1. Timur Shegai, Si Chen, Vladimir D. Miljković, Gόlis Zengin, Peter Johansson, Mikael Kδll. A bimetallic nanoantenna for directional colour routing. Nature Communications, 2011; 2: 481 DOI: 10.1038/ncomms1490

Cite This Page:

Chalmers University of Technology. "Bimetallic nanoantenna separates colors of light." ScienceDaily. ScienceDaily, 26 September 2011. <www.sciencedaily.com/releases/2011/09/110923095107.htm>.
Chalmers University of Technology. (2011, September 26). Bimetallic nanoantenna separates colors of light. ScienceDaily. Retrieved April 16, 2014 from www.sciencedaily.com/releases/2011/09/110923095107.htm
Chalmers University of Technology. "Bimetallic nanoantenna separates colors of light." ScienceDaily. www.sciencedaily.com/releases/2011/09/110923095107.htm (accessed April 16, 2014).

Share This



More Matter & Energy News

Wednesday, April 16, 2014

Featured Research

from universities, journals, and other organizations


Featured Videos

from AP, Reuters, AFP, and other news services

German Researchers Crack Samsung's Fingerprint Scanner

German Researchers Crack Samsung's Fingerprint Scanner

Newsy (Apr. 16, 2014) — German researchers have used a fake fingerprint made from glue to bypass the fingerprint security system on Samsung's new Galaxy S5 smartphone. Video provided by Newsy
Powered by NewsLook.com
Porsche CEO Says Supercar Is Not Dead: Cue the Spyder 918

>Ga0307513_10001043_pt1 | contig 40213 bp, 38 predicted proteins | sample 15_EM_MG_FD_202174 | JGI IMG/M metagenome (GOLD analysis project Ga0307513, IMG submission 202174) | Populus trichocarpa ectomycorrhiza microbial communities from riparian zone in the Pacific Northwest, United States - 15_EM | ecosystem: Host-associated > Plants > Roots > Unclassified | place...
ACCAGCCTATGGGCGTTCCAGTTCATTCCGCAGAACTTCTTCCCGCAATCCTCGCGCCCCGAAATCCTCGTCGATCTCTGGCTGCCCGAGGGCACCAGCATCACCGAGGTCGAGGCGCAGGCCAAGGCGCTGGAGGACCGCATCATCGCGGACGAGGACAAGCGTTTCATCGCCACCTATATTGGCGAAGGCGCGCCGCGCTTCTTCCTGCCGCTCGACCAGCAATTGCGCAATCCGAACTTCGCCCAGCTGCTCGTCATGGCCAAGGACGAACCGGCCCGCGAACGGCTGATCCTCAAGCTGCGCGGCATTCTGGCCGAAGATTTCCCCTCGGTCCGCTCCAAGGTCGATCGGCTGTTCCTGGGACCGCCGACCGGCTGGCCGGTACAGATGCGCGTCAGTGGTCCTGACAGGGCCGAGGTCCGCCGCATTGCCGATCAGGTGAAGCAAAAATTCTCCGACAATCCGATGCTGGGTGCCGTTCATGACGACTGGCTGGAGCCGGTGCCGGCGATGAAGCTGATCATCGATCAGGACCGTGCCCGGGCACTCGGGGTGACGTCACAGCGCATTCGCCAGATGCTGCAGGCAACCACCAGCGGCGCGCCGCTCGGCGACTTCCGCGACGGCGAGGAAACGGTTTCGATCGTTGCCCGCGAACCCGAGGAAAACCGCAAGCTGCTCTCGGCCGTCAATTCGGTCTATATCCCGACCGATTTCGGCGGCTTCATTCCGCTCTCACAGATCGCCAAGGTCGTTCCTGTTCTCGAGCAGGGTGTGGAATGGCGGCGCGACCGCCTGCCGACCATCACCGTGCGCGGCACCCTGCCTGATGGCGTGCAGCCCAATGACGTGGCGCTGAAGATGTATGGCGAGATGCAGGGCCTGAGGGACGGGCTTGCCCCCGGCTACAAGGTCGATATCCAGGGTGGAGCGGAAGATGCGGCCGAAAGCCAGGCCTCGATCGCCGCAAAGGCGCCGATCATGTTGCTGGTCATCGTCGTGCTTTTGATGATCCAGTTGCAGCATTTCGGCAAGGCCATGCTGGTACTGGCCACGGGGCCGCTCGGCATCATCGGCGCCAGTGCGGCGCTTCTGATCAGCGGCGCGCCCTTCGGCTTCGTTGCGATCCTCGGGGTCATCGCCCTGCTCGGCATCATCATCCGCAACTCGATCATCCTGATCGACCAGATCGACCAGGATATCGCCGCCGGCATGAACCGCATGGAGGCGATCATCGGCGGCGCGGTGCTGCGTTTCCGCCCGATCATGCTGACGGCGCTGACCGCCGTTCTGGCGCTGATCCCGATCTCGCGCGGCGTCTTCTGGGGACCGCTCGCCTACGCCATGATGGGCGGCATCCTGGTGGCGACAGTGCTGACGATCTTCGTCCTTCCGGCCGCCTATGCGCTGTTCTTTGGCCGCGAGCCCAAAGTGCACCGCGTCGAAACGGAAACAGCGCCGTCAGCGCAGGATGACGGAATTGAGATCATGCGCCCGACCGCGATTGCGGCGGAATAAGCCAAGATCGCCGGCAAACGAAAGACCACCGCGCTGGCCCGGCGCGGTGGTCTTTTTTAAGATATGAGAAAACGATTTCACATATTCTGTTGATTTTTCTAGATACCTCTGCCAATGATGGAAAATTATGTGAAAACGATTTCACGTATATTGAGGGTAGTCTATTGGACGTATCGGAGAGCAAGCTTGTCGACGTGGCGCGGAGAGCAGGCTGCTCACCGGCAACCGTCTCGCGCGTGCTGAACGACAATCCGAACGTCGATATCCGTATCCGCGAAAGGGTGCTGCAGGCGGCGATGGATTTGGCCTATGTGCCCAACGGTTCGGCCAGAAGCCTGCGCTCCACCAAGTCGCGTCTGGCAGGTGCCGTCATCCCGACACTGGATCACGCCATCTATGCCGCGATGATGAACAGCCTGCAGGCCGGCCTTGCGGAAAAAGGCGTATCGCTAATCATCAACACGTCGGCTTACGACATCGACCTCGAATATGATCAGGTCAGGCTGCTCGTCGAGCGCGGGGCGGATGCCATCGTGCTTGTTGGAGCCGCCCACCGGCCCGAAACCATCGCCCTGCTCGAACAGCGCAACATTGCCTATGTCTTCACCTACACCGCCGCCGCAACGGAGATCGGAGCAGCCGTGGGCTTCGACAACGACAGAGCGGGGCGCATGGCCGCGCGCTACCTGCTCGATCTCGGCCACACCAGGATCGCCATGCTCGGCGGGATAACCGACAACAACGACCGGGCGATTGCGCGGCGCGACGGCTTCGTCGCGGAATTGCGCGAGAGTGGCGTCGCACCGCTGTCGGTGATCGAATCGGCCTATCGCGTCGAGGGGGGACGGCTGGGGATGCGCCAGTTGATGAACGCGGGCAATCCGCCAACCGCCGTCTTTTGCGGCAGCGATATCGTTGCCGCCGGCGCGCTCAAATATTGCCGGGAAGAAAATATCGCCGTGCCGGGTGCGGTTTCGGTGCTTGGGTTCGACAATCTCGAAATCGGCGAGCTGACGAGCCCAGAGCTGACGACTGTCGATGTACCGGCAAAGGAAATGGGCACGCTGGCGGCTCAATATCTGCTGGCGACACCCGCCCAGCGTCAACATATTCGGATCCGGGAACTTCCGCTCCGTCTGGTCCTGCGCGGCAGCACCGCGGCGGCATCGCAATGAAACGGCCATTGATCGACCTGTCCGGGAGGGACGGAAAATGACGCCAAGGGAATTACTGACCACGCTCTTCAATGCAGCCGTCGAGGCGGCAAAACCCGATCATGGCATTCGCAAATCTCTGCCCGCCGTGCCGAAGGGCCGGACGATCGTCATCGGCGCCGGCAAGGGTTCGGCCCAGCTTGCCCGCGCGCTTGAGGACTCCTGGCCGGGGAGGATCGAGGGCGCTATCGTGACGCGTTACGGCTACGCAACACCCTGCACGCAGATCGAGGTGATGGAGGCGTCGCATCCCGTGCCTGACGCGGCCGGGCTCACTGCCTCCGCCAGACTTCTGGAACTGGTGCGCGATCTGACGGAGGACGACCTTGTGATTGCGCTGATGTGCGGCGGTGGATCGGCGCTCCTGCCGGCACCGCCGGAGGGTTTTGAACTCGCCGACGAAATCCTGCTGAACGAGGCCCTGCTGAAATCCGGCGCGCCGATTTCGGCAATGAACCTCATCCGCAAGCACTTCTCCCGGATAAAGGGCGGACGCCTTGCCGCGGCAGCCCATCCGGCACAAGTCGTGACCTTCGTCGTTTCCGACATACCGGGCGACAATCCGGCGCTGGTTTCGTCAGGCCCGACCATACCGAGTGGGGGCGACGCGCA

Porsche CEO Says Supercar Is Not Dead: Cue the Spyder 918

TheStreet (Apr. 16, 2014) — The Porsche Spyder 918 proves that, in an automotive world obsessed with fuel efficiency, the supercar is not dead. Porsche North America CEO Detlev von Platen attributes the brand's consistent sales growth -- 21% in 2013 -- with an investment in new technology and expanded performance dynamics. The hybrid Spyder 918 has 887 horsepower and 944 lb-ft of torque, but it can run 18 miles on just an electric charge. The $845,000 vehicle is not a consumer-targeted vehicle but a brand statement. Video provided by TheStreet
Powered by NewsLook.com
Ford Mustang Fetes Its 50th Atop Empire State Building

Ford Mustang Fetes Its 50th Atop Empire State Building

AFP (Apr. 16, 2014) — Ford celebrated the 50th birthday of its beloved Mustang by displaying a new model of the convertible on top of the Empire State Building in New York. Duration: 00:28 Video provided by AFP
Powered by NewsLook.com
New York Auto Show Highlights Latest in Car Tech

New York Auto Show Highlights Latest in Car Tech

AP (Apr. 16, 2014) — With more than 1 million visitors annually, the New York International Auto Show is one of the most important shows for the U.S. auto industry. This year's show featured the latest in high technology, and automotive bling. (April 16) Video provided by AP
Powered by NewsLook.com

Search ScienceDaily

Number of stories in archives: 140,361

Find with keyword(s):
 
Enter a keyword or phrase to search ScienceDaily for related topics and research stories.

Save/Print:
Share:  

Breaking News:
from the past week

In Other News

... from NewsDaily.com

Science News

Health News

Environment News

Technology News



Save/Print:
Share:  

Free Subscriptions


Get the latest science news with ScienceDaily's free email newsletters, updated daily and weekly. Or view hourly updated newsfeeds in your RSS reader:

Get Social & Mobile


Keep up to date with the latest news from ScienceDaily via social networks and mobile apps:

Have Feedback?


Tell us what you think of ScienceDaily -- we welcome both positive and negative comments. Have any problems using the site? Questions?
Mobile iPhone Android Web
Follow Facebook Twitter Google+
Subscribe RSS Feeds Email Newsletters
Latest Headlines Health & Medicine Mind & Brain Space & Time Matter & Energy Computers & Math Plants & Animals Earth & Climate Fossils & Ruins